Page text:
Ginsburg spent her life pushing through years of adversity and served for thirteen years on the Supreme Court, successfully fighting against gender discrimination and attempting to unify the liberal block of the court, as well as breaking many barriers of unfair gender-based legislations. Sadly, on September 18, 2020, Ginsburg passed away after a long, hard battle with pancreatic cancer. Though her death left the nation in shock and sorrow, we can’t help but realize what an amazing legacy she left behind and how much Ginsburg changed. She not only caused an entire societal transformation, but altered the way America would look at the world forever.

After pushing through years of adversity and struggles with money and her mother’s death, Ruth Bader became Ruth Bader Ginsburg after marrying her husband Martin, and had her first child. Soon after she began her studies at Harvard, her husband was diagnosed with cancer, which, though caring for her husband and maintaining her position at top of the class posed a challenge, never deterred her academic excellence at the school. The struggles of motherhood and having to face extreme discrimination from being in a male-dominated class, even from the highest authorities, began to push her limits. However, being the persister she was, Ginsburg pushed on and not only graduated from Harvard and served as the first female member of the Harvard Law Review, but also went on to do the same at Columbia University and graduated top of her class once more in 1959.

After years of working as a clerk and searching unsuccessfully for a fair job at a firm, she decided to follow her other passion and joined the Columbia Project on International Civil Procedure. During this time, she lived abroad in Sweden to research for her book on Swedish social procedures. Upon her return in 1963, she was hired as a professor at Rutgers University Law School, a position she held until accepting an offer to teach at Columbia in 1972. Ginsburg also directed the influential Women’s Rights Project of the American Civil Liberties Union during the 1970s. In this position, she led the fight against gender discrimination and successfully argued six landmark cases before the U.S. Supreme Court. Ginsburg took a broad look at gender discrimination, fighting not just for the women left behind, but for the men who were discriminated against as well. After serving for the U.S. Court of Appeals for thirteen years, Ginsburg was finally appointed by Bill Clinton to the U.S. Supreme Court.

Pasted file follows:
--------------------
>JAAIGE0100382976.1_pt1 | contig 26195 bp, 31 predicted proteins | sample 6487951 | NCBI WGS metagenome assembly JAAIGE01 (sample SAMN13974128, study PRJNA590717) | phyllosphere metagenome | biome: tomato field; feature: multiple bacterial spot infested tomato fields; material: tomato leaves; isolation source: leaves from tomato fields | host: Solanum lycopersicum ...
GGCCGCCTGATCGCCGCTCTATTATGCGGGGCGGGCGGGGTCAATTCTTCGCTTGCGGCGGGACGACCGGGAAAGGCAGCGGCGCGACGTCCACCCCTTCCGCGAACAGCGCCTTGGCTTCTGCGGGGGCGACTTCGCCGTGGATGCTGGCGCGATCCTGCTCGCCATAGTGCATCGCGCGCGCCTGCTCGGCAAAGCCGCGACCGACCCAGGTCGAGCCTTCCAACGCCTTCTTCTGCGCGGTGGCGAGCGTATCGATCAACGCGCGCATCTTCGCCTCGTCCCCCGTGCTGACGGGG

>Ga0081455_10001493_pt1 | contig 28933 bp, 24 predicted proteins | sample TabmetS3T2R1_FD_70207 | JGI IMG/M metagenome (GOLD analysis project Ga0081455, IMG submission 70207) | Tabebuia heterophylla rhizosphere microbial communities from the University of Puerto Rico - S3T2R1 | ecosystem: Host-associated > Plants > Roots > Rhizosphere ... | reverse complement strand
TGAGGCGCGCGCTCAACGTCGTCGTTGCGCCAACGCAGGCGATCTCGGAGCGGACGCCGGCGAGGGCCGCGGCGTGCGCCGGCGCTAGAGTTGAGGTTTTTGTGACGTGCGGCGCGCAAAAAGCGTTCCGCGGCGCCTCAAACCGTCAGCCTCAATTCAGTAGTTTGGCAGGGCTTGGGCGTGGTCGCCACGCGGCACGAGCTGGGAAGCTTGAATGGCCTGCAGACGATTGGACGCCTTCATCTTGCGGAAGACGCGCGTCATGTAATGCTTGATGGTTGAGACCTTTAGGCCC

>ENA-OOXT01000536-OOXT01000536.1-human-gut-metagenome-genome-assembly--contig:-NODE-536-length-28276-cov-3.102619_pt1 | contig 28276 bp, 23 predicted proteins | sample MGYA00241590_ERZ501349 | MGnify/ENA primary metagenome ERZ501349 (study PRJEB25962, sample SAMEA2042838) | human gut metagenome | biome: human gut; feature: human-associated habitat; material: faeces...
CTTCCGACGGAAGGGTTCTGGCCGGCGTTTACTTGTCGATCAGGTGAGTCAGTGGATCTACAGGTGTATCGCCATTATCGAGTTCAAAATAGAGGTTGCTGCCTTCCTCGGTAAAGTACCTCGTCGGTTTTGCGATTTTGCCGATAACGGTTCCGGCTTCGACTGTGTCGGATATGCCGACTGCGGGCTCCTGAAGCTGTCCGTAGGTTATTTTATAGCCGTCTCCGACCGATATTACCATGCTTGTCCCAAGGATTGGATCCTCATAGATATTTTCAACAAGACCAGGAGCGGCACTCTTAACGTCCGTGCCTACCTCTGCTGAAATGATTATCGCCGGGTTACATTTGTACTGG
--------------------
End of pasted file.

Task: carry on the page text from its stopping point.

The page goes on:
Ruth Bader Ginsburg began her career as a justice where she left off as an advocate: fighting for women’s rights. In her years as a Justice, she did many incredible things, such as writing the majority opinion in United States v. Virginia, holding that qualified women could not be denied admission to Virginia Military Institute. Instead of creating sweeping limitations on gender discrimination, she attacked specific areas of discrimination and violations of women’s rights one at a time, so as to send a message to the legislatures on what they can and cannot do. Ginsburg did not shy away from giving pointed guidance when she felt the need, even in situations such as helping Obama write his first legislation, the Lilly Ledbetter Fair Pay Act of 2009. 

According to, “Until her death on September 18, 2020, Ginsburg worked with a personal trainer in the Supreme Court’s exercise room, and for many years could lift more than both Justices Breyer and Kagan.” Ginsburg never missed a day of oral arguments until 2018, not even when she was undergoing chemotherapy for pancreatic cancer, after colon cancer surgery, or the day of her husband’s death. Ginsburg relentlessly proved that she was a force to be reckoned with; anyone who doubted her ability to effectively complete her judicial duties would just have to look at her oral argument records to see that she was among the most avid questionnaires on the bench. Ginsburg was an inspiration to all people around the world and was living proof that you can’t judge a book by its cover. If you look inside her book, you could find one of the most relentless social justice warriors in political history.

A Recap of the First Presidential Debate

By: Sarah Govert